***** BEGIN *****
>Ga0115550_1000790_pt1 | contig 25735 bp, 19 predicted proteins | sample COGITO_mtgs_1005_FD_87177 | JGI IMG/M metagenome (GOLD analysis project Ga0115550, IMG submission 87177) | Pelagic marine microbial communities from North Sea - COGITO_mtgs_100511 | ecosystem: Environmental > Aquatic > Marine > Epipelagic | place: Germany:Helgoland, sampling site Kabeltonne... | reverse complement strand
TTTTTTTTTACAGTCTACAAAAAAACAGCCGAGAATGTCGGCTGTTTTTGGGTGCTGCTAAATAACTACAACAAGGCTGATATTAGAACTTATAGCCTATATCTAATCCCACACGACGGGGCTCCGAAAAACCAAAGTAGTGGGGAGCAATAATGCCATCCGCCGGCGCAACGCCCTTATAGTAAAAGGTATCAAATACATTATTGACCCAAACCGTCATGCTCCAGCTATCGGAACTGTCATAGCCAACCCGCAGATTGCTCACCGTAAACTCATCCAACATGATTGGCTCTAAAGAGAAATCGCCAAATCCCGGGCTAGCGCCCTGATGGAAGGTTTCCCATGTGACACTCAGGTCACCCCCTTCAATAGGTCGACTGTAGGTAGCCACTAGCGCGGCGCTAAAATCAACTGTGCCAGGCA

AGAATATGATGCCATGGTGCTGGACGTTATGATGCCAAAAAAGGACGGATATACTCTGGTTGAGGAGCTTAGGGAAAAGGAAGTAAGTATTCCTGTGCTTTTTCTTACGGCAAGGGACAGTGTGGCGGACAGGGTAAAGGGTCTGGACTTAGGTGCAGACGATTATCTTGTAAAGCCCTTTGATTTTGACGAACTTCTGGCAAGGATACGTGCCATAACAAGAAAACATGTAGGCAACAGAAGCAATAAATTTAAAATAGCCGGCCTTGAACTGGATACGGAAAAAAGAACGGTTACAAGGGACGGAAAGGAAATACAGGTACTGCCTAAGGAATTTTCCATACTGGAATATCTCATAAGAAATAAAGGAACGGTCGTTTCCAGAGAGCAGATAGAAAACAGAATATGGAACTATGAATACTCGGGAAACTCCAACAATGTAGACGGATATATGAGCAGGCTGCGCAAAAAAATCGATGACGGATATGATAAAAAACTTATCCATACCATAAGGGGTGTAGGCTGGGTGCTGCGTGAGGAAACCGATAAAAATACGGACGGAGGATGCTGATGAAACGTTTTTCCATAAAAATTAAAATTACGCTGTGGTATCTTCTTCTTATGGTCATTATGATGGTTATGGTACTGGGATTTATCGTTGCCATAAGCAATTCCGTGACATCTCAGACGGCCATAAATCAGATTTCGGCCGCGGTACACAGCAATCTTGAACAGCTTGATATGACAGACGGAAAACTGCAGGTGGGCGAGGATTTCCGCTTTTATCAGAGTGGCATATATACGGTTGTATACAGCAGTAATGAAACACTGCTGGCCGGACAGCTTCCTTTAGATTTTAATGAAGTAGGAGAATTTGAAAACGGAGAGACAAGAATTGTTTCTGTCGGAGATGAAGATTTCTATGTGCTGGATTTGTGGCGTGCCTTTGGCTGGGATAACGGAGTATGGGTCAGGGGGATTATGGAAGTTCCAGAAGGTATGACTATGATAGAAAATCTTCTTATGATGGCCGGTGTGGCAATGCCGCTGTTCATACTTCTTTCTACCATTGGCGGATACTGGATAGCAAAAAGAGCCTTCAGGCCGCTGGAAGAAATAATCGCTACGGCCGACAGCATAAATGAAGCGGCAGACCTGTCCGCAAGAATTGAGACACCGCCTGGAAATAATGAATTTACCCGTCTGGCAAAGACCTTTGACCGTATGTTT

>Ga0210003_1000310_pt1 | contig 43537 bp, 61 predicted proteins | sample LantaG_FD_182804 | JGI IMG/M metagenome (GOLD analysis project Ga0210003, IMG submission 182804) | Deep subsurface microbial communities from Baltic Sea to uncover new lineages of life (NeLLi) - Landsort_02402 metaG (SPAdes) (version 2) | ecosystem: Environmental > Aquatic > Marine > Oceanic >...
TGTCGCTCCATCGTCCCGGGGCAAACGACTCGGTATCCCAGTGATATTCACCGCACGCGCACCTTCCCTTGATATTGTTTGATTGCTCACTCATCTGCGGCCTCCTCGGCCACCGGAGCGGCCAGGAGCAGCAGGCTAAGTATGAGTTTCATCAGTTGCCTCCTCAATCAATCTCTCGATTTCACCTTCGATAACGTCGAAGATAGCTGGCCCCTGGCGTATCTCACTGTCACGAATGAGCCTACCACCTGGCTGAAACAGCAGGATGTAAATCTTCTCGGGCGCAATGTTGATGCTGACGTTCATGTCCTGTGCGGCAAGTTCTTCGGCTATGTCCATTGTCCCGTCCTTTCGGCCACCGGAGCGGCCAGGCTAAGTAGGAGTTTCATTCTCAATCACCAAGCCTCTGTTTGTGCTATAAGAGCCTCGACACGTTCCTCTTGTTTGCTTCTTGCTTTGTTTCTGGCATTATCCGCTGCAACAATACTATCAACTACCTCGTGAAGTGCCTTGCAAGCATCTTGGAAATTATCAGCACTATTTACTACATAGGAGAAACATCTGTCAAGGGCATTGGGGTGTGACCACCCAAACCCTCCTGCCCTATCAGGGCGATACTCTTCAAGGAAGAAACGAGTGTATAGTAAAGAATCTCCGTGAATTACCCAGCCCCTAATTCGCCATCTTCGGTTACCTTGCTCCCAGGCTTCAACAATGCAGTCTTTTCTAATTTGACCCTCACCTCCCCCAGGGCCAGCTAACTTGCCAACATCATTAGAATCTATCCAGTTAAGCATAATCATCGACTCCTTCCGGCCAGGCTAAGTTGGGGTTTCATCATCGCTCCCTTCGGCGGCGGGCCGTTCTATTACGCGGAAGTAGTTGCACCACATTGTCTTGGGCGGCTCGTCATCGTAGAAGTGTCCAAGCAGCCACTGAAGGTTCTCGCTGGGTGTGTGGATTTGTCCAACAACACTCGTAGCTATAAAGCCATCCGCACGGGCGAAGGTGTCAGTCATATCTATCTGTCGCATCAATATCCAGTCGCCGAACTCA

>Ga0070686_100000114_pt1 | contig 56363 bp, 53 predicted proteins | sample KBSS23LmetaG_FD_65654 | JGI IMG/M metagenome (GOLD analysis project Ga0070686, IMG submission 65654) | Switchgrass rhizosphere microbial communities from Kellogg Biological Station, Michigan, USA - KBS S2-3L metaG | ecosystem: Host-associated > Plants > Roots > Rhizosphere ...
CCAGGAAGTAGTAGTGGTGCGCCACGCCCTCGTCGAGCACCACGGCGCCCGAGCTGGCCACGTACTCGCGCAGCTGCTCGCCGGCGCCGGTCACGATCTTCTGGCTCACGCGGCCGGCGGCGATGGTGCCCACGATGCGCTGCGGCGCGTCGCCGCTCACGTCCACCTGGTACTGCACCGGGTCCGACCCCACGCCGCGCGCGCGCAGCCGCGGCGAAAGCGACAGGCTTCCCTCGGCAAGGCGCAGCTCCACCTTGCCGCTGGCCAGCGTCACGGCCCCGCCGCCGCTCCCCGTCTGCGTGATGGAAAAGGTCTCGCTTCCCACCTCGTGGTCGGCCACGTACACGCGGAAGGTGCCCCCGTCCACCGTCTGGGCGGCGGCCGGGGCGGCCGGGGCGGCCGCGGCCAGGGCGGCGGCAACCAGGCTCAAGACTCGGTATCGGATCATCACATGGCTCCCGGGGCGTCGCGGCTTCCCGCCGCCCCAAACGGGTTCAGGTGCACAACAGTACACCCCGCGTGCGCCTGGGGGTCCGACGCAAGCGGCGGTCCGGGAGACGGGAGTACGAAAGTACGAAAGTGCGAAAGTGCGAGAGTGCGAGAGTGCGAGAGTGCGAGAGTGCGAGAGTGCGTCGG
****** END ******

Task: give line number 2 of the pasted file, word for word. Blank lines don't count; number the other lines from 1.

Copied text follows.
TTTTTTTTTACAGTCTACAAAAAAACAGCCGAGAATGTCGGCTGTTTTTGGGTGCTGCTAAATAACTACAACAAGGCTGATATTAGAACTTATAGCCTATATCTAATCCCACACGACGGGGCTCCGAAAAACCAAAGTAGTGGGGAGCAATAATGCCATCCGCCGGCGCAACGCCCTTATAGTAAAAGGTATCAAATACATTATTGACCCAAACCGTCATGCTCCAGCTATCGGAACTGTCATAGCCAACCCGCAGATTGCTCACCGTAAACTCATCCAACATGATTGGCTCTAAAGAGAAATCGCCAAATCCCGGGCTAGCGCCCTGATGGAAGGTTTCCCATGTGACACTCAGGTCACCCCCTTCAATAGGTCGACTGTAGGTAGCCACTAGCGCGGCGCTAAAATCAACTGTGCCAGGCA